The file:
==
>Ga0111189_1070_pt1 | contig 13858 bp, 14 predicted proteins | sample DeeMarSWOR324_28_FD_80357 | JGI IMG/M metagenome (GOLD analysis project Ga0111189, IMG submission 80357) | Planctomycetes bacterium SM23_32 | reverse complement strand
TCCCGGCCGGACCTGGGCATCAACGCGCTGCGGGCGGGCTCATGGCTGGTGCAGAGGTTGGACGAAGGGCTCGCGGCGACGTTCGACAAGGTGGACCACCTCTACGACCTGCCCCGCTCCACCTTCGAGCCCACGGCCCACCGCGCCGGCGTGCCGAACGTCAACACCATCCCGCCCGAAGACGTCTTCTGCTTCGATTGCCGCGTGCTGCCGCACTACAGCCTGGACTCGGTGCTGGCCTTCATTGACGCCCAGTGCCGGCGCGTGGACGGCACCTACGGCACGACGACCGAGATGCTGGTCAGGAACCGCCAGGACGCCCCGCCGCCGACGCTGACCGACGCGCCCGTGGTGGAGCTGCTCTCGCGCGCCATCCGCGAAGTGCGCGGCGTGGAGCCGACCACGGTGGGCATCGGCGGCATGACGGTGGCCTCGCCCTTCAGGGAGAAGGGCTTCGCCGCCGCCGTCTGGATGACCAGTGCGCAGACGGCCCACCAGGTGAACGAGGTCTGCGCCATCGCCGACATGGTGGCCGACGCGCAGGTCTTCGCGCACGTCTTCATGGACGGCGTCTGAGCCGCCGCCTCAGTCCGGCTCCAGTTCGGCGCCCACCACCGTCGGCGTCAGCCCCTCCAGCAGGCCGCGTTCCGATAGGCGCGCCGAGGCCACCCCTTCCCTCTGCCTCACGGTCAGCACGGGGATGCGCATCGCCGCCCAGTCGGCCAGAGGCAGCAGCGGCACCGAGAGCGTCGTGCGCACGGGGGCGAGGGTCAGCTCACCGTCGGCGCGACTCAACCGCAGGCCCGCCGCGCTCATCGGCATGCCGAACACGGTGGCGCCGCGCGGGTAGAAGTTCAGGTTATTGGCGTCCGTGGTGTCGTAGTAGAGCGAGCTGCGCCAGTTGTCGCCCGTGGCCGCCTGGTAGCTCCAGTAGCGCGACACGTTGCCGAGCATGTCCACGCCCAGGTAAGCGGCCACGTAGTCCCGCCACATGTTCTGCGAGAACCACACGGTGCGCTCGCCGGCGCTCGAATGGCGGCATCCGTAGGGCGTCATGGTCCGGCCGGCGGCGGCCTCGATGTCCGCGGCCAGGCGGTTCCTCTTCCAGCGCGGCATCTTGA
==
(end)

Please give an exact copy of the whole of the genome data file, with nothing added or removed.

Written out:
>Ga0111189_1070_pt1 | contig 13858 bp, 14 predicted proteins | sample DeeMarSWOR324_28_FD_80357 | JGI IMG/M metagenome (GOLD analysis project Ga0111189, IMG submission 80357) | Planctomycetes bacterium SM23_32 | reverse complement strand
TCCCGGCCGGACCTGGGCATCAACGCGCTGCGGGCGGGCTCATGGCTGGTGCAGAGGTTGGACGAAGGGCTCGCGGCGACGTTCGACAAGGTGGACCACCTCTACGACCTGCCCCGCTCCACCTTCGAGCCCACGGCCCACCGCGCCGGCGTGCCGAACGTCAACACCATCCCGCCCGAAGACGTCTTCTGCTTCGATTGCCGCGTGCTGCCGCACTACAGCCTGGACTCGGTGCTGGCCTTCATTGACGCCCAGTGCCGGCGCGTGGACGGCACCTACGGCACGACGACCGAGATGCTGGTCAGGAACCGCCAGGACGCCCCGCCGCCGACGCTGACCGACGCGCCCGTGGTGGAGCTGCTCTCGCGCGCCATCCGCGAAGTGCGCGGCGTGGAGCCGACCACGGTGGGCATCGGCGGCATGACGGTGGCCTCGCCCTTCAGGGAGAAGGGCTTCGCCGCCGCCGTCTGGATGACCAGTGCGCAGACGGCCCACCAGGTGAACGAGGTCTGCGCCATCGCCGACATGGTGGCCGACGCGCAGGTCTTCGCGCACGTCTTCATGGACGGCGTCTGAGCCGCCGCCTCAGTCCGGCTCCAGTTCGGCGCCCACCACCGTCGGCGTCAGCCCCTCCAGCAGGCCGCGTTCCGATAGGCGCGCCGAGGCCACCCCTTCCCTCTGCCTCACGGTCAGCACGGGGATGCGCATCGCCGCCCAGTCGGCCAGAGGCAGCAGCGGCACCGAGAGCGTCGTGCGCACGGGGGCGAGGGTCAGCTCACCGTCGGCGCGACTCAACCGCAGGCCCGCCGCGCTCATCGGCATGCCGAACACGGTGGCGCCGCGCGGGTAGAAGTTCAGGTTATTGGCGTCCGTGGTGTCGTAGTAGAGCGAGCTGCGCCAGTTGTCGCCCGTGGCCGCCTGGTAGCTCCAGTAGCGCGACACGTTGCCGAGCATGTCCACGCCCAGGTAAGCGGCCACGTAGTCCCGCCACATGTTCTGCGAGAACCACACGGTGCGCTCGCCGGCGCTCGAATGGCGGCATCCGTAGGGCGTCATGGTCCGGCCGGCGGCGGCCTCGATGTCCGCGGCCAGGCGGTTCCTCTTCCAGCGCGGCATCTTGA